Shaike Ophir

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Shaike Ophir
Shaike Ophir and Ziva Rodan - 19510301.jpg
Shaike Ophir performing with
actress Ziva Rodan, 1951
Born(1928-11-04)November 4, 1928
DiedAugust 17, 1987(1987-08-17) (aged 58)
Years active1956-1987

Shaike Ophir (Hebrew: שייקה אופיר‎; November 4, 1928 – August 17, 1987) was an Israeli film actor and comedian, and the country's first mime.[1][2]

Early life[edit]

Yeshayahu (Shaike) Goldstein-Ophir was born in Jerusalem. His family roots in the city go back to the mid-19th century. He studied acting as an adolescent, but left school in the 1940s to join the Palmach. During Israel’s War of Independence he escorted convoys to the besieged city of Jerusalem, and took part in naval battles.

Career[edit]

Thanks to his comic skills he was accepted to the Chezbatron, an army entertainment troupe. In the 1950s, he made a name for himself as a multi-talented performer. He had even recorded a few hit songs during this period.

Shaike Ophir and his first wife, Ohela Halevi, 1954

During the late 1950s and early 1960s Ophir occasionally guest-starred in American TV shows such as Shirley Temple's Storybook and Alfred Hitchcock Presents (in the episode "The Waxwork," where he was billed as Shai K. Ophir). Ophir acted in 28 films, wrote, directed and starred in several variety shows and was an accomplished mime, appearing alongside Marcel Marceau. He reached the peak of his international fame in the title role of Ha-Shoter Azoulay (literally, Policeman Azoulay, translated as The Policeman), a film-vehicle by Ephraim Kishon which won a Golden Globe for Best Foreign-Language Film (1972) and was nominated for a Best Foreign Language Academy Award the same year. He also starred in other Ephraim Kishon films, including Ervinka, Blaumilch Canal and The Fox in the Chicken Coop, and the 1973 Moshé Mizrahi film Daughters, Daughters. In 1977 he starred opposite Melanie Griffith in The Garden.

In 1985, Ophir starred in a stage adaptation of Janusz Korczak's children's novel King Matt the First, where he played seven different roles. The children's play was very successful and ran for three years. Over this period Ophir was diagnosed with lung cancer, to which he succumbed in 1987. Ophir was a theatrical director for HaGashash HaHiver. He also directed the Israeli movie Hamesh Ma'ot Elef Shahor, and wrote the screenplay for 4 Israeli movies. He wrote and performed many sketches and comedy routines, many of which are still popular in Israel today. He also did a series of Arabic-instruction TV programs that ran through the 1980s.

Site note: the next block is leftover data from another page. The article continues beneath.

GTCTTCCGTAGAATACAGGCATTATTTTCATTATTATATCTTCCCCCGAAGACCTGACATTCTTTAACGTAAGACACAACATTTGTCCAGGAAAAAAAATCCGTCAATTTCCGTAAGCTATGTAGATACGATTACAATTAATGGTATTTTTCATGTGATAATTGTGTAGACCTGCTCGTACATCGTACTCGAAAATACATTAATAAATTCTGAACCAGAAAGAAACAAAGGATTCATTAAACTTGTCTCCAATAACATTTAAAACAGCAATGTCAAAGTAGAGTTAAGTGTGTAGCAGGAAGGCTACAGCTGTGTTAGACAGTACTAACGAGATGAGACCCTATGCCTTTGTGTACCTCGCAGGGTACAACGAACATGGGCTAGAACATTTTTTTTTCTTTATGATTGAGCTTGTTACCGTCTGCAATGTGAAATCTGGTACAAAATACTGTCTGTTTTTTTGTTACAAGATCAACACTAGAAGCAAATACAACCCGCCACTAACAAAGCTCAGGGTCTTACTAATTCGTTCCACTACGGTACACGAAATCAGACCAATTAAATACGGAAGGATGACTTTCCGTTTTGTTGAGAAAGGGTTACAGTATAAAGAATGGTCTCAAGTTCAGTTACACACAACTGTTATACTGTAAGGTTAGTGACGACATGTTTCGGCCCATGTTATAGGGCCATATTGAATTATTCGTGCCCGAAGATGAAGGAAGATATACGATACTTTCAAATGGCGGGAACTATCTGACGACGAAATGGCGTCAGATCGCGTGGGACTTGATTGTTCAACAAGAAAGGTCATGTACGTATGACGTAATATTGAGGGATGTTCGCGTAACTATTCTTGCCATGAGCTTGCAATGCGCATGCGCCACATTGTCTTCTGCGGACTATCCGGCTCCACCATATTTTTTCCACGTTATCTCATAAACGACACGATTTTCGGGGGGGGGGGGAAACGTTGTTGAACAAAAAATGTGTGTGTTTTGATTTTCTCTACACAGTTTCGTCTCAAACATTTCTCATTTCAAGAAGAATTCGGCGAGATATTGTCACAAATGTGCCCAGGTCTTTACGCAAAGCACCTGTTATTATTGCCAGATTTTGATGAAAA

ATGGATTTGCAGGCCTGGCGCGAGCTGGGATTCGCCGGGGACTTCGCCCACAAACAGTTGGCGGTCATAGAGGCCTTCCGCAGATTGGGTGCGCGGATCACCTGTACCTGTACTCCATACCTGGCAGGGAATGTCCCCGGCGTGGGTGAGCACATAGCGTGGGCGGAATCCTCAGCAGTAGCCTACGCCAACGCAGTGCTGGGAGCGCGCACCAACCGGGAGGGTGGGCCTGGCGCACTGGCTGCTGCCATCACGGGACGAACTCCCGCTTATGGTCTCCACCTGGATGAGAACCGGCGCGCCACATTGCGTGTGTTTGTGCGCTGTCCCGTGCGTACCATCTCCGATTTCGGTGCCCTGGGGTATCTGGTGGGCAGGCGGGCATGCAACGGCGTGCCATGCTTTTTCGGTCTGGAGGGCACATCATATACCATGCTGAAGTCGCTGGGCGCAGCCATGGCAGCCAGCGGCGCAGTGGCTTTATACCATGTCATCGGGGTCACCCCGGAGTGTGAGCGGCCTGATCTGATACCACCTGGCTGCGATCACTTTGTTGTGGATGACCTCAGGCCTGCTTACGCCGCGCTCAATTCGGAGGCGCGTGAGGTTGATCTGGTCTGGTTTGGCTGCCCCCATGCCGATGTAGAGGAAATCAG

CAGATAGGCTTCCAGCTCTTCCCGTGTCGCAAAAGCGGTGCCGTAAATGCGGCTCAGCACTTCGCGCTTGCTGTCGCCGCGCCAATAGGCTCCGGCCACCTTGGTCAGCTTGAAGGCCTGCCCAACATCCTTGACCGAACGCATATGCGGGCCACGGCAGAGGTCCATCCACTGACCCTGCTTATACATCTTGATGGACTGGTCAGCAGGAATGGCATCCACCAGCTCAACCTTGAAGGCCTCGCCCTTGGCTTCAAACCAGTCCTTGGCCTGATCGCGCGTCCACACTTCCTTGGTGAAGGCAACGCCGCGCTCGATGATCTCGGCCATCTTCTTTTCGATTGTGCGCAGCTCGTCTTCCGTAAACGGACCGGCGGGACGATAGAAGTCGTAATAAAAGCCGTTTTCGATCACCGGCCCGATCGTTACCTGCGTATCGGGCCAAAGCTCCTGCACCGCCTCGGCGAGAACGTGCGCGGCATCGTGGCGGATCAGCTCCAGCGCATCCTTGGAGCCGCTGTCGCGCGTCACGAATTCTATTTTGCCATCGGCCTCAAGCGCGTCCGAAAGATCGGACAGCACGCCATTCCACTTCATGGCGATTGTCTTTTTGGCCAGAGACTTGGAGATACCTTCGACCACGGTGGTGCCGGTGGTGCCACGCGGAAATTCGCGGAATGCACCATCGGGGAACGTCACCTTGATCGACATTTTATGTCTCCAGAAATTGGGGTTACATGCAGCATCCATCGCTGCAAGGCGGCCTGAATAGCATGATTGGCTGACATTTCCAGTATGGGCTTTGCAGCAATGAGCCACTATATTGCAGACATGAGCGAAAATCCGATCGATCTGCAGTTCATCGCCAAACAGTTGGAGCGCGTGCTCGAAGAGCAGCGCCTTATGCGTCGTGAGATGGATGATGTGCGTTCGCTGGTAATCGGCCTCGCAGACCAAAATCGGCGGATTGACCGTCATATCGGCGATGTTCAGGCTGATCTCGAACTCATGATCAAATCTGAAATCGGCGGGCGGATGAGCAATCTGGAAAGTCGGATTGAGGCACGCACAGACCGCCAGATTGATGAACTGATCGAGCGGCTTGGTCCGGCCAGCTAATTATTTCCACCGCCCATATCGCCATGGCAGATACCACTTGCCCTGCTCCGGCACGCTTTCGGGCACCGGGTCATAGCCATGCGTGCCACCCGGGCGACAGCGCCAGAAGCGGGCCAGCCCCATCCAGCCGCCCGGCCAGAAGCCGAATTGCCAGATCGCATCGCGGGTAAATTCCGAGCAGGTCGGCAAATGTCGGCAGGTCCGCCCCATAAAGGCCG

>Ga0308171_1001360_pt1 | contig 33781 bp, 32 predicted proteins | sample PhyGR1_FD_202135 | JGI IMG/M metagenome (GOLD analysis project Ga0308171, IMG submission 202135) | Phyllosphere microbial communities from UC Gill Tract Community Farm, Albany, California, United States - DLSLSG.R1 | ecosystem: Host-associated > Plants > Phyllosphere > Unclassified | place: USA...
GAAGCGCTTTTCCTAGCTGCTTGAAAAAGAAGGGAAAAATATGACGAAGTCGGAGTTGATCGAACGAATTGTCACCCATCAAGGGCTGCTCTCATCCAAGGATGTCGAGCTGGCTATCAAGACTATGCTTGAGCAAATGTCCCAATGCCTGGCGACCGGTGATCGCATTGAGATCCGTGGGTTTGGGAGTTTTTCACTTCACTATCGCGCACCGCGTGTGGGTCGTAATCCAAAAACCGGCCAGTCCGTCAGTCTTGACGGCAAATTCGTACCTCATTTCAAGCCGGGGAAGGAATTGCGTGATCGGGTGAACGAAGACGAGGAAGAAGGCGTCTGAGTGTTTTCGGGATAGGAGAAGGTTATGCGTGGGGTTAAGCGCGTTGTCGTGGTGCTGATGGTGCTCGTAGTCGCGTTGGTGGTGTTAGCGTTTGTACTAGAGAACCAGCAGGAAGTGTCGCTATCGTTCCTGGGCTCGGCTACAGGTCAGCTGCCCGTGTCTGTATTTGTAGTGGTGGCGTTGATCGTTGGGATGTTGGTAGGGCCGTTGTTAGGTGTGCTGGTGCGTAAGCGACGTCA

He also appeared in the Chuck Norris film, The Delta Force.

Personal life[edit]

Ophir was married twice and had two children, one from each spouse. His daughter, Karin Ophir, is also an actress. Ophir, a heavy smoker, died from lung cancer in 1987.

Filmography[edit]

  • 1956: B'Ein Moledet
  • 1956: Ma'aseh B'Monit .... Soldier
  • 1963: El Dorado .... Shneider
  • 1964: Shemona B'Ekevot Ahat
  • 1964: Hor B'Levana
  • 1964: Dalia Vehamalahim
  • 1966: Moishe Ventilator
  • 1967: Ervinka .... The Sergeant
  • 1968: Ha-Shehuna Shelanu
  • 1969: Blaumilch Canal .... Police Officer
  • 1971: The Policeman .... Constable Sgt. Abraham Azulai
  • 1972: Shod Hatelephonim Hagadol
  • 1973: Daughters, Daughters .... Sabbatai Alfandari
  • 1973: The House on Chelouche Street .... Haim
  • 1975: Yi'ihiyeh Tov Salmonico
  • 1975: Diamonds .... Moshe
  • 1977: Hamesh Ma'ot Elef Shahor
  • 1977: The Garden .... Avram
  • 1977: Gonev Miganav Patoor
  • 1977: Operation Thunderbolt .... Gadi Arnon
  • 1978: Ha-Shu'al B'Lool Hatarnagalot .... Amitz Dolniker
  • 1979: The Magician of Lublin .... Schmul
  • 1979: Ta'ut Bamispar .... Superintendent Moshe Cohen
  • 1985: King Solomon's Mines .... Kassam
  • 1986: The Delta Force (1986) .... Father Nicholas
  • 1986: America 3000 .... Lelz
  • 1987: Sleeping Beauty .... Master Elf (final film role)

Awards and commemoration[edit]

The Israeli Film Academy award is named the "Ophir Award" in his honor.[2]

References[edit]

  1. ^ The World Encyclopedia of Contemporary Theatre: Europe, Don Rubin
  2. ^ a b "Shaike Ophir". Jewish Virtual Library. Retrieved 20 January 2016.

External links[edit]